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Will Smart Communities Enable The Smart Grid?

Here is how you create a mesh: You start by creating small knots and make them work. In a second step you connect these knots to a bigger mesh. As soon as this bigger network works you connect it to others, similar networks to form an even bigger one. Repeat that and your mesh will grow.

Translating this ideal process to smart grids would mean to start with smart, energy-efficient homes. As soon as all houses of a community are “smart” it is time to connect them and make them work as a smart community. This step is often neglected and is a very important process sitting in between the much stressed terms smart home and smart grid.

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Smart cities and communities will make it easier to implement the idea of the smart grid on a large scale

A community of only a few houses could be able to distribute resources in a highly efficient way. This  would eliminate the need to consider the requirements of every single household when connecting the community as such to the next bigger network.

The idea of building communities with a decentralised supply of energy is now tested in a three- year experiment by the FZI Research Center for Information Technology in cooperation with several other companies.

During the project 40 households and businesses in the German town of Walldorf are linked with intelligent technology in order to operate optimally coordinated decentralised energy systems such as heat pumps, photovoltaic systems, combined heat and power storage.

This forms an energy community of electricity producers and electricity consumers with roles that change dynamically. Based on self-learning software the intelligent and efficient exchange of electricity within the pilot community and beyond is enabled.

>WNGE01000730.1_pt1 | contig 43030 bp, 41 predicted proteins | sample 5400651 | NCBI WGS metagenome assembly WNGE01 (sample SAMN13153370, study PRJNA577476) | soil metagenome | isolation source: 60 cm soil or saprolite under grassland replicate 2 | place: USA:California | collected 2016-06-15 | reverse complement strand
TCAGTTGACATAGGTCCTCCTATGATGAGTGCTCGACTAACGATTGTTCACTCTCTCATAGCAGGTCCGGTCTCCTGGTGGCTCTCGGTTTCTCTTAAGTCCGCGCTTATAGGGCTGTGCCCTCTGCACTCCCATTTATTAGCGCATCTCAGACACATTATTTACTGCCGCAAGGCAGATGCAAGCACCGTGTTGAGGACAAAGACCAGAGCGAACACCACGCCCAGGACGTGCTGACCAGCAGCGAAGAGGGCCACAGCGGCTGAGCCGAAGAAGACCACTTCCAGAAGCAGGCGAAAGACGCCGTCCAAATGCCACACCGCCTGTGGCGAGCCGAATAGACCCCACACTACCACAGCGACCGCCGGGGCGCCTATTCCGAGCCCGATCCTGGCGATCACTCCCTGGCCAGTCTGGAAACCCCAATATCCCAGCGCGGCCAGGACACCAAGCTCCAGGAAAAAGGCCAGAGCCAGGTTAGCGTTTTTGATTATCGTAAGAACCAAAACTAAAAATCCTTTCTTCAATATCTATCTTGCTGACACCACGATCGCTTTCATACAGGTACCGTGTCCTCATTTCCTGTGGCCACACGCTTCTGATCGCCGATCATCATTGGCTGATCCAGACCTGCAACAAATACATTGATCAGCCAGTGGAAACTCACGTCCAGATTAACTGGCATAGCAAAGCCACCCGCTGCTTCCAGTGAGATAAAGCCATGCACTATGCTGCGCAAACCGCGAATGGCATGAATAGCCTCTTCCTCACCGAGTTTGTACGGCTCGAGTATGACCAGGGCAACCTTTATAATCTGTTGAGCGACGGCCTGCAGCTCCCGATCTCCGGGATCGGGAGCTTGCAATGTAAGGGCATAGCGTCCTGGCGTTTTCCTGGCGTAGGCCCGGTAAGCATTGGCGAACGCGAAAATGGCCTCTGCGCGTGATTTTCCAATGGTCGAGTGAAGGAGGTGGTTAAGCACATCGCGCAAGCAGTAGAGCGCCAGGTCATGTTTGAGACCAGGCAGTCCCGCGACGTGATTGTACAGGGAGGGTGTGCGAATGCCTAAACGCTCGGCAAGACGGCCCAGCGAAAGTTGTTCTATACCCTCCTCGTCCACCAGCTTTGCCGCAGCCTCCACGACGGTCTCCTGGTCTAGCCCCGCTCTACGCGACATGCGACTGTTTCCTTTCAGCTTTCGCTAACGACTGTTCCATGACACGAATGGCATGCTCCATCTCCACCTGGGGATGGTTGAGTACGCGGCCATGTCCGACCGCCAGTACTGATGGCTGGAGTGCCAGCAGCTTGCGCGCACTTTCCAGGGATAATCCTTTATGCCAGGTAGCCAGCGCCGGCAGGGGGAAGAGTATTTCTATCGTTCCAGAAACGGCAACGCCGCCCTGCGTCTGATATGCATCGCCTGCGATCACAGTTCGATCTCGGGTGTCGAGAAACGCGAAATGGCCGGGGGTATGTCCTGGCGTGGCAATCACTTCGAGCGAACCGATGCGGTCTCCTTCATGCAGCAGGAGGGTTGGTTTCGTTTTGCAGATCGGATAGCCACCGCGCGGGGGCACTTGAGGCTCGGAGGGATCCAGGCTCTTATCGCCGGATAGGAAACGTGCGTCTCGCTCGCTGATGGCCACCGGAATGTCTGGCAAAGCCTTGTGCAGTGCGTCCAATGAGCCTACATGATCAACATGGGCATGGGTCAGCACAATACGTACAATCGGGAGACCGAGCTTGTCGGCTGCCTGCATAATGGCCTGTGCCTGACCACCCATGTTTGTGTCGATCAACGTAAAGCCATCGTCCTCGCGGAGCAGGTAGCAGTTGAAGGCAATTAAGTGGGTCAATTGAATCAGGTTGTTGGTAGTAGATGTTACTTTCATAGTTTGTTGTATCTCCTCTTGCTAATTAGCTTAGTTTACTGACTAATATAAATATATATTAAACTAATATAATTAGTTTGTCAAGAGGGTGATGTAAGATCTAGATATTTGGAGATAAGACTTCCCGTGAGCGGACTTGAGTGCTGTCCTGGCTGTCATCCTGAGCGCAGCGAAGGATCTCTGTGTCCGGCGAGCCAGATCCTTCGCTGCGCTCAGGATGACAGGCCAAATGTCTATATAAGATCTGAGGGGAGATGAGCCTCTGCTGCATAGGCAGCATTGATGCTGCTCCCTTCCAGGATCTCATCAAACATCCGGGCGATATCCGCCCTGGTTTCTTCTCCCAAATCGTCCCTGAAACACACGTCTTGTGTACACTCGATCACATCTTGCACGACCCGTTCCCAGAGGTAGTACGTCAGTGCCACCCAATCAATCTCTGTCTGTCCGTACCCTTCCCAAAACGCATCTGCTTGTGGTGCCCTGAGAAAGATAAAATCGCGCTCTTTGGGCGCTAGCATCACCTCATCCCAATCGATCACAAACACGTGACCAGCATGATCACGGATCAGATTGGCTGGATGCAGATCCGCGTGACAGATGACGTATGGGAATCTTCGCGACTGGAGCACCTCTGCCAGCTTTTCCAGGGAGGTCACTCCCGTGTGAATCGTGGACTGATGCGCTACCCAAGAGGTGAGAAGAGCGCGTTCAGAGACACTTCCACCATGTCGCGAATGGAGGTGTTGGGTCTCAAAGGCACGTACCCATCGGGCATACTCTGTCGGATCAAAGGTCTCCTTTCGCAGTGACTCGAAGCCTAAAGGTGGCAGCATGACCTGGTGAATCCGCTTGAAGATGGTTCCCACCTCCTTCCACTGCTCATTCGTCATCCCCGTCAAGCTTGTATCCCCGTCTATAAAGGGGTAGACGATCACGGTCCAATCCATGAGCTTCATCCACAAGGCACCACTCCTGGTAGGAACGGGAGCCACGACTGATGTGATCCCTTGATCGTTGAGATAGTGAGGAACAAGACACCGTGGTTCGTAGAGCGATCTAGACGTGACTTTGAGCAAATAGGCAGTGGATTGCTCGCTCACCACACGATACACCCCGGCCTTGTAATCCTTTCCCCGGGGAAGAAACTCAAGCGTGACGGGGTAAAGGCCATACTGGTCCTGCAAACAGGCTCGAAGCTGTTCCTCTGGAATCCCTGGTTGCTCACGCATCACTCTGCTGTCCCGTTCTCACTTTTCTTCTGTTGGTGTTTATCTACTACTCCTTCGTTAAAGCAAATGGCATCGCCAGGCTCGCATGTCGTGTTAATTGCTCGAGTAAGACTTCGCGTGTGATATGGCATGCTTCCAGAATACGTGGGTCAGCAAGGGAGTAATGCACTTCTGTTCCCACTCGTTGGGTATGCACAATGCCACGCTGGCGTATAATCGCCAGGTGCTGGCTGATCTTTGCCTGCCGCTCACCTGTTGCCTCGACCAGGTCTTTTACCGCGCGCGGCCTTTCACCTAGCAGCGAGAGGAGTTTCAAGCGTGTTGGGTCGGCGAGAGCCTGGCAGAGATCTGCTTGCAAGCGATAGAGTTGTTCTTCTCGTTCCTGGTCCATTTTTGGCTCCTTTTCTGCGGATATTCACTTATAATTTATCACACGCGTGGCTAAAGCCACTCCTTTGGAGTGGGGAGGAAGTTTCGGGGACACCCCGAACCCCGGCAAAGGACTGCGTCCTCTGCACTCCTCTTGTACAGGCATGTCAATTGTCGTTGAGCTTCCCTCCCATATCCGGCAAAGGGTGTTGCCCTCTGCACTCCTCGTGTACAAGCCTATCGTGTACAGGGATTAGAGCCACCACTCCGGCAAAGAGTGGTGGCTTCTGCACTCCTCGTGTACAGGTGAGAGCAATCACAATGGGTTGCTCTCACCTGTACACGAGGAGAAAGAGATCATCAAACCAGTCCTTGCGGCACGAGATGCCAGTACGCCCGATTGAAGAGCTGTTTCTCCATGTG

The smart energy management which is supported by an electricity storage with 100 kWh capacity (Lithium-ion technology) enables the decentralised network to optimally integrate renewable energy sources.

One goal of the project is to develop sophisticated software capable of controlling and optimising virtual power plants and their components.

In addition, it will be possible to adapt the amount of energy which is used to top-up electricity and heat storages according to the yields from renewable energy sources. For example, on a windy summer day with high amounts of energy being produced by photovoltaic and wind power it would be possible to increase the amount.

Besides the technological research the project will also deliver a huge amount of user feedback from the participating households and businesses. This is very important in order to understand how to integrate these solutions effectively into a community and how to generate acceptance for similar concepts among the people living in an urban area.

The project is funded as part of the BWPLUS program of the Ministry of Environment Baden-Württemberg with around one million euros over three years. The results of the project could be significant during the move to the smart grid.

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